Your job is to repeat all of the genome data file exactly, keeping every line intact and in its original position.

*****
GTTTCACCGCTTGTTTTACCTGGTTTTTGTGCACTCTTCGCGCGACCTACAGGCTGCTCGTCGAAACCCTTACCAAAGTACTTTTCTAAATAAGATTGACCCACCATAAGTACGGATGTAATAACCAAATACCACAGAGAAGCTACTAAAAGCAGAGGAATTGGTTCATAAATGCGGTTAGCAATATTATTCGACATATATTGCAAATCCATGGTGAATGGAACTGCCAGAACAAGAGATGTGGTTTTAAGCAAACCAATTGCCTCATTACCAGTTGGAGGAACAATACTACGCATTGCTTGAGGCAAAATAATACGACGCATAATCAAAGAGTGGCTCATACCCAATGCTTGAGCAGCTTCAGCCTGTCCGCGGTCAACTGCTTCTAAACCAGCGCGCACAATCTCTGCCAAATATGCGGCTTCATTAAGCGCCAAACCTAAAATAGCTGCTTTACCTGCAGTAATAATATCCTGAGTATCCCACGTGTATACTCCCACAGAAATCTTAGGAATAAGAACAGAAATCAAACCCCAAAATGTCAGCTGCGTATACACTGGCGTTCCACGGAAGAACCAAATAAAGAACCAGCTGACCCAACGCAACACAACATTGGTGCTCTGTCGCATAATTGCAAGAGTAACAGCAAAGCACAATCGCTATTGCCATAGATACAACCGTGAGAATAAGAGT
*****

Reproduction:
GTTTCACCGCTTGTTTTACCTGGTTTTTGTGCACTCTTCGCGCGACCTACAGGCTGCTCGTCGAAACCCTTACCAAAGTACTTTTCTAAATAAGATTGACCCACCATAAGTACGGATGTAATAACCAAATACCACAGAGAAGCTACTAAAAGCAGAGGAATTGGTTCATAAATGCGGTTAGCAATATTATTCGACATATATTGCAAATCCATGGTGAATGGAACTGCCAGAACAAGAGATGTGGTTTTAAGCAAACCAATTGCCTCATTACCAGTTGGAGGAACAATACTACGCATTGCTTGAGGCAAAATAATACGACGCATAATCAAAGAGTGGCTCATACCCAATGCTTGAGCAGCTTCAGCCTGTCCGCGGTCAACTGCTTCTAAACCAGCGCGCACAATCTCTGCCAAATATGCGGCTTCATTAAGCGCCAAACCTAAAATAGCTGCTTTACCTGCAGTAATAATATCCTGAGTATCCCACGTGTATACTCCCACAGAAATCTTAGGAATAAGAACAGAAATCAAACCCCAAAATGTCAGCTGCGTATACACTGGCGTTCCACGGAAGAACCAAATAAAGAACCAGCTGACCCAACGCAACACAACATTGGTGCTCTGTCGCATAATTGCAAGAGTAACAGCAAAGCACAATCGCTATTGCCATAGATACAACCGTGAGAATAAGAGT